“Dietary fats are molecules composed of individual carbon atoms linked into chains ranging from two to 22 carbon atoms in length. Long-chain fatty acids (LCTs) ranging from 12 to 18 carbons long are the predominant form of fat in the American diet.
MCTs, by contrast, are composed of only six to 10 carbon links. Because of their shorter chain length, MCTs have a number of unique properties which give them advantages over the more common LCTs.”
The bottom line is, when you eat foods high in medium-chain triglycerides, your body benefits.
Case in point: when seven healthy men were tested for metabolic function in relation to triglycerides, scientists determined that long-term substitution of medium-chain foods for long-chain “would produce weight loss if energy intake remained constant.”6The potential benefit is significant weight loss.
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Microorganisms Are Destroyed by Coconut Oil
Lauric acid in coconut oil makes up about half of the fatty acids. In the digestion process, coconut oil morphs into a monoglyceride called monolaurin. Both substances can exterminate harmful pathogens such as fungi, bacteria and viruses.
Staphylococcus aureus and a common cause of yeast infection, Candida albicans, were two of the most notorious pathogens these coconut oil compounds were able to eradicate in one study7 and candida in another.8
Coconut oil also works on fungal infections such as athlete’s foot and ringworm. The European Journal of Pediatrics even reported research showing that blending coconut oil and anise was almost twice as effective as the commonly prescribed (and toxic) permethrin lotion for treating head lice. According to the review:9
“The spray was significantly more successful (41/50, 82.0 percent) cures compared with permethrin (21/50, 42.0 percent … ).Per-protocol success was 83.3 percent and 44.7 percent, respectively.”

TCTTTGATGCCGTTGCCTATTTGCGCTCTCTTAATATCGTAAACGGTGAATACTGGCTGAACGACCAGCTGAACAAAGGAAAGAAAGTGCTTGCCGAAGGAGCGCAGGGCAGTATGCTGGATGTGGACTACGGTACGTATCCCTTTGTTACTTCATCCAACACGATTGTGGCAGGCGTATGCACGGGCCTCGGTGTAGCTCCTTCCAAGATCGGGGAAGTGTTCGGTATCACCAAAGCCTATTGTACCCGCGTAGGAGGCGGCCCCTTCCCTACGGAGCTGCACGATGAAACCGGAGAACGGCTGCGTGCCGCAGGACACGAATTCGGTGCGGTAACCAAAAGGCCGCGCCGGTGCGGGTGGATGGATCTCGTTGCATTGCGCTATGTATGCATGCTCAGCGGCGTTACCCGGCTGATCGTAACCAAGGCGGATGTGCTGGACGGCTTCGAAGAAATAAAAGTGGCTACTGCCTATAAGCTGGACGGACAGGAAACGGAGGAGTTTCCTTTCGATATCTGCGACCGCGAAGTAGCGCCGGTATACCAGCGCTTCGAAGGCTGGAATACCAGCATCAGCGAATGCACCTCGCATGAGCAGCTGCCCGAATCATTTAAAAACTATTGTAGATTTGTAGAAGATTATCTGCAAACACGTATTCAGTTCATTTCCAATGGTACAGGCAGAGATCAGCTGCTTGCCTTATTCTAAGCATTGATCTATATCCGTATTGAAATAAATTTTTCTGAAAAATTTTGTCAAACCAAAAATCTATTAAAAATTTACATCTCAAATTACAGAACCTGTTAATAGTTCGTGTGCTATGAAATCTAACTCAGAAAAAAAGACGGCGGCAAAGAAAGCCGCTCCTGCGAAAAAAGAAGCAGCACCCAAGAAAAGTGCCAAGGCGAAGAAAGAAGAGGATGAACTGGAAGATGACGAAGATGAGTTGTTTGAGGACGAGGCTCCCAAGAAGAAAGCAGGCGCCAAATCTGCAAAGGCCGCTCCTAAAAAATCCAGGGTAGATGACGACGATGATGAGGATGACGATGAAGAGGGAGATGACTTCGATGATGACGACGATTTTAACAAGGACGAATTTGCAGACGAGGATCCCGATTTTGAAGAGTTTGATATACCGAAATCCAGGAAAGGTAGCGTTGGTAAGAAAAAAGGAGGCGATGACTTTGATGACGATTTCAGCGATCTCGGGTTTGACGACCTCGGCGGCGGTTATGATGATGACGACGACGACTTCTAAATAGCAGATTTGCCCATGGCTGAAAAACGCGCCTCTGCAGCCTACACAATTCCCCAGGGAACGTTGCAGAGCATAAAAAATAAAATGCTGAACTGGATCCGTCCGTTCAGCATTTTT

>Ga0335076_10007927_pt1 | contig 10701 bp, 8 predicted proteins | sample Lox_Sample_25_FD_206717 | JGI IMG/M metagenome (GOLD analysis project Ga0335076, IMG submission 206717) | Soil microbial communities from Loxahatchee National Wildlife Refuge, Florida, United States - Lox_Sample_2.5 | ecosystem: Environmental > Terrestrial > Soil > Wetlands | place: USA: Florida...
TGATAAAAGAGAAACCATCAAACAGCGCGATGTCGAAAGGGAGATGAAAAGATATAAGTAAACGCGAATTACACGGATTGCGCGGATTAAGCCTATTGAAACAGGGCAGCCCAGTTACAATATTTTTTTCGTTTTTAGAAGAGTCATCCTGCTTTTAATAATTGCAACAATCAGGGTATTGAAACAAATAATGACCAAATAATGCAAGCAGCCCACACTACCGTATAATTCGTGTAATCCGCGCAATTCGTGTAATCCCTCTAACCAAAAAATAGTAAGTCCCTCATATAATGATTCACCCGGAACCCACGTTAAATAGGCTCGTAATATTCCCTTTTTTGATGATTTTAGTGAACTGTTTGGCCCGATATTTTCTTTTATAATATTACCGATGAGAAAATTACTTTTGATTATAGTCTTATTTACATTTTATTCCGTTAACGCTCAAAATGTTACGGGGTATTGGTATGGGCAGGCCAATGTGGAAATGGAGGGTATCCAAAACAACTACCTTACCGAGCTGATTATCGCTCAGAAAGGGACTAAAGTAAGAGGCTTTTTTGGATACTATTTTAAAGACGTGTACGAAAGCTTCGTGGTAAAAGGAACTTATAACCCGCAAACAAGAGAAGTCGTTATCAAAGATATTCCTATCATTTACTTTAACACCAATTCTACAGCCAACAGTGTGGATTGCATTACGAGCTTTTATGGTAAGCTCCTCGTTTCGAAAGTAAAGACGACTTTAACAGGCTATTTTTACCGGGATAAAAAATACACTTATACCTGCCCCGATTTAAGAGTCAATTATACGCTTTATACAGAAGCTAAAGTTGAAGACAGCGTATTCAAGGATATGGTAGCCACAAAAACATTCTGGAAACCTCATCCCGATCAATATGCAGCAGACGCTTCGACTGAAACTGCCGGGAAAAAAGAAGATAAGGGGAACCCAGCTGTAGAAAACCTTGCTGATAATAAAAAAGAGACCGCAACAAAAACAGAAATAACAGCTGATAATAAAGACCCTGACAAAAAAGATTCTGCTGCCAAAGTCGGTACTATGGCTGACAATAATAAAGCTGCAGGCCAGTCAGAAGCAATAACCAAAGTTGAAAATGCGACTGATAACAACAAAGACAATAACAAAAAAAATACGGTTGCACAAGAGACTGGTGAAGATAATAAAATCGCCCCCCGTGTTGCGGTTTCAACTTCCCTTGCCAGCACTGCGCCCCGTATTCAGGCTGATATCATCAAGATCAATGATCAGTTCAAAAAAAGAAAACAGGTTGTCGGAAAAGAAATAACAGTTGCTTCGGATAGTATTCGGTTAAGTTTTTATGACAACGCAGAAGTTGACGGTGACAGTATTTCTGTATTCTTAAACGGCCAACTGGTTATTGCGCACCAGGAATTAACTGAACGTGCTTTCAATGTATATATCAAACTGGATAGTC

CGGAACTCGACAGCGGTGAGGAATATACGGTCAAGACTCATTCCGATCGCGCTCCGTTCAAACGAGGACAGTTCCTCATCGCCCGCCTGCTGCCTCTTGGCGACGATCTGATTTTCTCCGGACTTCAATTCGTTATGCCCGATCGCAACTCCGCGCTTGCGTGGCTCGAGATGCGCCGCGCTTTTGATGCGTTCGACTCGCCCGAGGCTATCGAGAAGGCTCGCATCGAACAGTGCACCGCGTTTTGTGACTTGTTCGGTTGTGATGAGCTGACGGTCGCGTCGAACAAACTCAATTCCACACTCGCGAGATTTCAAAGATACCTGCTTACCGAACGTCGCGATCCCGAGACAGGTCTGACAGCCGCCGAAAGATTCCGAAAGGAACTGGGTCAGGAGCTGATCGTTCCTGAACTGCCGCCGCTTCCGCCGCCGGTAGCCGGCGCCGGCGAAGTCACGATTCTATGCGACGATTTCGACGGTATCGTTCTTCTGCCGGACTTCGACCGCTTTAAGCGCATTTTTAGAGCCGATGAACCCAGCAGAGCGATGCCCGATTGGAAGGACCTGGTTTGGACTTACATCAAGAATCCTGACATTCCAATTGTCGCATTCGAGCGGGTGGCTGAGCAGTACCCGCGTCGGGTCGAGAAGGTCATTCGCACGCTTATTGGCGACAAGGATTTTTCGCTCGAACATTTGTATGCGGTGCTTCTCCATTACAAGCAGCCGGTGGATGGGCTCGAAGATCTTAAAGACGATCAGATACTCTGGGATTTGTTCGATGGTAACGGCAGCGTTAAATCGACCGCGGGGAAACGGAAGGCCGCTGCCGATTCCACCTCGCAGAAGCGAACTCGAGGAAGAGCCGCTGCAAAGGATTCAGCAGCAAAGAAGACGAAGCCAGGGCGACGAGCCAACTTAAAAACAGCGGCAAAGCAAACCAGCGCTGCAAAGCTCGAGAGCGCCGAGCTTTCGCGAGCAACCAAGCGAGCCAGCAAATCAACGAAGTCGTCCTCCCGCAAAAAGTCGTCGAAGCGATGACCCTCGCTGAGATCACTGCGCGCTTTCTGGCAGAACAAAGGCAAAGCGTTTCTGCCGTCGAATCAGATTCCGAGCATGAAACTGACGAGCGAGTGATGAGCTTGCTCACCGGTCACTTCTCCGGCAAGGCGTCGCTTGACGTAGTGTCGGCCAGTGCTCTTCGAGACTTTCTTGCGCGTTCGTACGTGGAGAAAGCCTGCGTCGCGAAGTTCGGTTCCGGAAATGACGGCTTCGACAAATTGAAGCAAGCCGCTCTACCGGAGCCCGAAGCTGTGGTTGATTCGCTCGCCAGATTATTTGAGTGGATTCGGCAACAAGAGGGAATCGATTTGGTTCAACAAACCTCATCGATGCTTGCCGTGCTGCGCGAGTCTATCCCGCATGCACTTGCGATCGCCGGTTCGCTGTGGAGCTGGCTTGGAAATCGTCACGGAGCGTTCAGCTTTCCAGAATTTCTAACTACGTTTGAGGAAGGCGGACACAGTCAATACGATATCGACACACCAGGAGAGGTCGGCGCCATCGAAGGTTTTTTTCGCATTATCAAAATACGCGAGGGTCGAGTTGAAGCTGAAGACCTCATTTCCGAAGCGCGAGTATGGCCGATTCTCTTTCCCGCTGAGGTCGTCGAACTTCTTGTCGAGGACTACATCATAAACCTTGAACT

Want to Lose Weight? Coconut Oil Reduces Your Appetite
Many people pay good money in search of a substance that would truly curb their appetite so they would eat less and lose weight. How serendipitous that coconut oil can actually do that for you! The actual process has to do with how the fatty acids you consume are metabolized.
Ketone bodies, created when your body breaks down fat for energy, are an alternative fuel for your brain. They’re produced as you digest coconut oil.
Studies on men consuming the most MCTs at breakfast found they ate less overall at lunchtime.10 Those eating the most MCTs consumed an average of 256 fewer calories on a daily basis.11
The ketogenic diet, featuring low carb and high fat intake, has applications in relation to treating a number of other health problems. Significantly, it’s been shown to reduce epileptic seizures in drug-resistant children12 as well as other individuals with epilepsy.
At the New York Obesity Research Center at Columbia University, researchers reported:13
“Consumption of medium-chain triglyceride oil as part of a weight loss plan improves weight loss compared with olive oil and can thus be successfully included in a weight loss diet. Small changes in the quality of fat intake can therefore be useful to enhance weight loss.”
Coconut Oil Can Upgrade Your Blood Cholesterol Levels
As previously discussed, coconut is loaded with healthy saturated fat, but it does nothing to diminish the health of your blood lipid profile as the food and medical industries has for decades tried to tell you. In fact, saturated fats raise your HDL (good) cholesterol while transforming your LDL. According to the data:14
“A high saturated fat intake … is associated with increased concentrations of larger, cholesterol-enriched LDL and this occurs in association with decreased HL [hepatic lipase] activity.”